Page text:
Where to start? Doyle, who led an amazing life to rival that of Holmes’, wrote quite the page-turner when he wrote A Study in Scarlet. Rarely do I find a book about which I can honestly say that, but I really couldn’t put this book down. The words flowed effortlessly from the page to my eyes and the language is so smooth and beautiful, I could hardly believe that the story is a century-and-a-quarter old. To summarize, this book is flawless.
The story introduces the characters Sherlock Holmes and his companion Dr. John Watson, the narrator of the story and subsequent stories. The first part of the story revolves around Holmes, the world’s only consulting detective, who amazes Watson and the police investigators as he solves two murders using the subtlest of clues. Watson, ever-faithful, provides a vivid description of the events. The second part of the book gives a sort of objective back-story of the events leading up to the murders, jumping all the way to Utah and the Mormon pilgrims as they found Salt Lake City. This second part has become controversial among Mormon readers.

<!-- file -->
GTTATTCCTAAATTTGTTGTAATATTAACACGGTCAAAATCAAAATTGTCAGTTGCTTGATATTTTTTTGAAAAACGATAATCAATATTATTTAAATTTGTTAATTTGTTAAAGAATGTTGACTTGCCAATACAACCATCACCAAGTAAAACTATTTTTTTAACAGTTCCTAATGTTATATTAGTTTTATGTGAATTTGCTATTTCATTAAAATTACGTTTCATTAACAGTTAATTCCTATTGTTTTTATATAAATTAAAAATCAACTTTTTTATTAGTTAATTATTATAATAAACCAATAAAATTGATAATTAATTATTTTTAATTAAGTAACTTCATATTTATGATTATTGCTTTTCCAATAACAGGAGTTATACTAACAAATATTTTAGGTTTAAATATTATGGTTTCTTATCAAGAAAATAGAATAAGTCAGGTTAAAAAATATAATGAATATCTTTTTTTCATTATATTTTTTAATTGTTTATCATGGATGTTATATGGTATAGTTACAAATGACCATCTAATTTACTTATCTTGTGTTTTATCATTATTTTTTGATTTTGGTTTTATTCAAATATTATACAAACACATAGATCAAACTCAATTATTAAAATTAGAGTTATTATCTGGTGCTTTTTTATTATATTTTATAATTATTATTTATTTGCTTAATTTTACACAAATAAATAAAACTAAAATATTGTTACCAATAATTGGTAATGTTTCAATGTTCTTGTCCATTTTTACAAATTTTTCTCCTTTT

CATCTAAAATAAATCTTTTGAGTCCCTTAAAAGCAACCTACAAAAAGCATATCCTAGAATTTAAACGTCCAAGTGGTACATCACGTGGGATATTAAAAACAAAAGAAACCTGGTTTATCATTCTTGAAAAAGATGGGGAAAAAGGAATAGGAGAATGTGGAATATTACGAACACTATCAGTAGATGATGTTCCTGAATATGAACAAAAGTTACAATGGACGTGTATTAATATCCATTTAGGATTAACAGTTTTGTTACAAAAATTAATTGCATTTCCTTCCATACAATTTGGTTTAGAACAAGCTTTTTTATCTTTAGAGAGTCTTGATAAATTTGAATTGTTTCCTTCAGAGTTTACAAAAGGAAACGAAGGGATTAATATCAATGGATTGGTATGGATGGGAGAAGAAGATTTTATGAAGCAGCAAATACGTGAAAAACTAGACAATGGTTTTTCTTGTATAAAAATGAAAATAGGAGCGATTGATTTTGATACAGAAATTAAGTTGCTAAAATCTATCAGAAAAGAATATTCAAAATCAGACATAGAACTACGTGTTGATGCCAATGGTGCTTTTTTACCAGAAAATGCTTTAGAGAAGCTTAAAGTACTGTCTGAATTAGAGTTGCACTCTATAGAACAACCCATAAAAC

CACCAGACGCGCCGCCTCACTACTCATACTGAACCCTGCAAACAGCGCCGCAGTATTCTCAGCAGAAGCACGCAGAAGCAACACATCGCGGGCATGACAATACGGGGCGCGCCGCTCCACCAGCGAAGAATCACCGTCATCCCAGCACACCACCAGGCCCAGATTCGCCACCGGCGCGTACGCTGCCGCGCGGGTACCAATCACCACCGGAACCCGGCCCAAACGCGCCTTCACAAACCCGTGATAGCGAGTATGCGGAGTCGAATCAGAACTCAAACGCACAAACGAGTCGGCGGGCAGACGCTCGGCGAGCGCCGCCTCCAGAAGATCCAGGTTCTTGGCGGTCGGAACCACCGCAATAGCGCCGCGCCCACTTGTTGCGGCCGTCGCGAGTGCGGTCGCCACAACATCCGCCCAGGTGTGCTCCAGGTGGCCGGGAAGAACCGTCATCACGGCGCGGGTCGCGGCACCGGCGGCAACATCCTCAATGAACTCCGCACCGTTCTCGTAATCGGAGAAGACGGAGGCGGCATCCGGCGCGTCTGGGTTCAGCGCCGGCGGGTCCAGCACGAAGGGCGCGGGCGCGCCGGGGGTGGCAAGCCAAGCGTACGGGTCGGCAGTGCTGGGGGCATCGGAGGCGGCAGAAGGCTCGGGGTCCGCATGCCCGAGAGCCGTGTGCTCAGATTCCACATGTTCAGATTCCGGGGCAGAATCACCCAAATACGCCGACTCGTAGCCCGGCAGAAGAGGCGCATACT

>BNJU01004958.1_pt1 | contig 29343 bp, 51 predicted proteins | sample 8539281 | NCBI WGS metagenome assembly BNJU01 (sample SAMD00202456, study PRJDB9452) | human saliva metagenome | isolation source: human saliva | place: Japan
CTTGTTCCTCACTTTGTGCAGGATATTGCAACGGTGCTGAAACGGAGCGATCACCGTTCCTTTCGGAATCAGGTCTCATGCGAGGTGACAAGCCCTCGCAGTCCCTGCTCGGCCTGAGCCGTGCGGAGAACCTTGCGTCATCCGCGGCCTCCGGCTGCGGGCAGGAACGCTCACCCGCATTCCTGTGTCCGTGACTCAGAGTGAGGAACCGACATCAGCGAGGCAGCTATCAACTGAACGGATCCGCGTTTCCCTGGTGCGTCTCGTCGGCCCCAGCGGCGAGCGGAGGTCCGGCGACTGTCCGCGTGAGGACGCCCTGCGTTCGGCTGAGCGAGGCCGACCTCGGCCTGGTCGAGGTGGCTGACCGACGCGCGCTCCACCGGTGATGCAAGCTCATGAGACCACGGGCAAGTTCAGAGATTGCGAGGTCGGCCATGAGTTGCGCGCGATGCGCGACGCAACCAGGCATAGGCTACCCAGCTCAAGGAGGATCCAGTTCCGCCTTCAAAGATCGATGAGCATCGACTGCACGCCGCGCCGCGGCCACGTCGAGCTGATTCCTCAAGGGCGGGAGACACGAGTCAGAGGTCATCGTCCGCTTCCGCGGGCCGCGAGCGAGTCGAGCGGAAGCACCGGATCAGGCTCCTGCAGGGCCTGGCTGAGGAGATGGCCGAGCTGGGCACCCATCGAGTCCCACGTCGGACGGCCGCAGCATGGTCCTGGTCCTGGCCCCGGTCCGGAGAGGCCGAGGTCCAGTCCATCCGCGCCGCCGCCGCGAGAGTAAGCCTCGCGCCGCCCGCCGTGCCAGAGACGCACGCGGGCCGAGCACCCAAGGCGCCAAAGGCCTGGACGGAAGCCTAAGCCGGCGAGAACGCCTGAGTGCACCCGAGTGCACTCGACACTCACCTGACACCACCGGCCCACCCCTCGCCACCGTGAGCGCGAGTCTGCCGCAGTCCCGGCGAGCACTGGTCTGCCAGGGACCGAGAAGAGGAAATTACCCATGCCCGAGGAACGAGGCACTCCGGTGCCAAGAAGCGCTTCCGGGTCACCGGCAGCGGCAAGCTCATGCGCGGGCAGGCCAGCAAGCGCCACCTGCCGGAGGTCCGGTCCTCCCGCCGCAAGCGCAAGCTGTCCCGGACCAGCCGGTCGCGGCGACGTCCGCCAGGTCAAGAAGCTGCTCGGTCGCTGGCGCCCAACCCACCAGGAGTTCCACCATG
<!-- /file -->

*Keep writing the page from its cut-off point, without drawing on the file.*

But don’t think that Holmes is without flaws! No protagonist can be interesting without faults. Holmes, for instance, is incredibly ignorant of many commonly-known facts: that the Earth revolves around the sun is unrelated to criminology and so is a mystery to him. Holmes often slips into depressive moods when bored and has little patience for the feelings of others. But his brilliance and heroism and sense of justice really do make him one of the greatest and most iconic literary characters of all time.
In short, though this book has garnered controversy due to its depiction of Mormons and Mormonism, this book is the perfect introduction to classic English literature.
— review by Phillip, teen blogger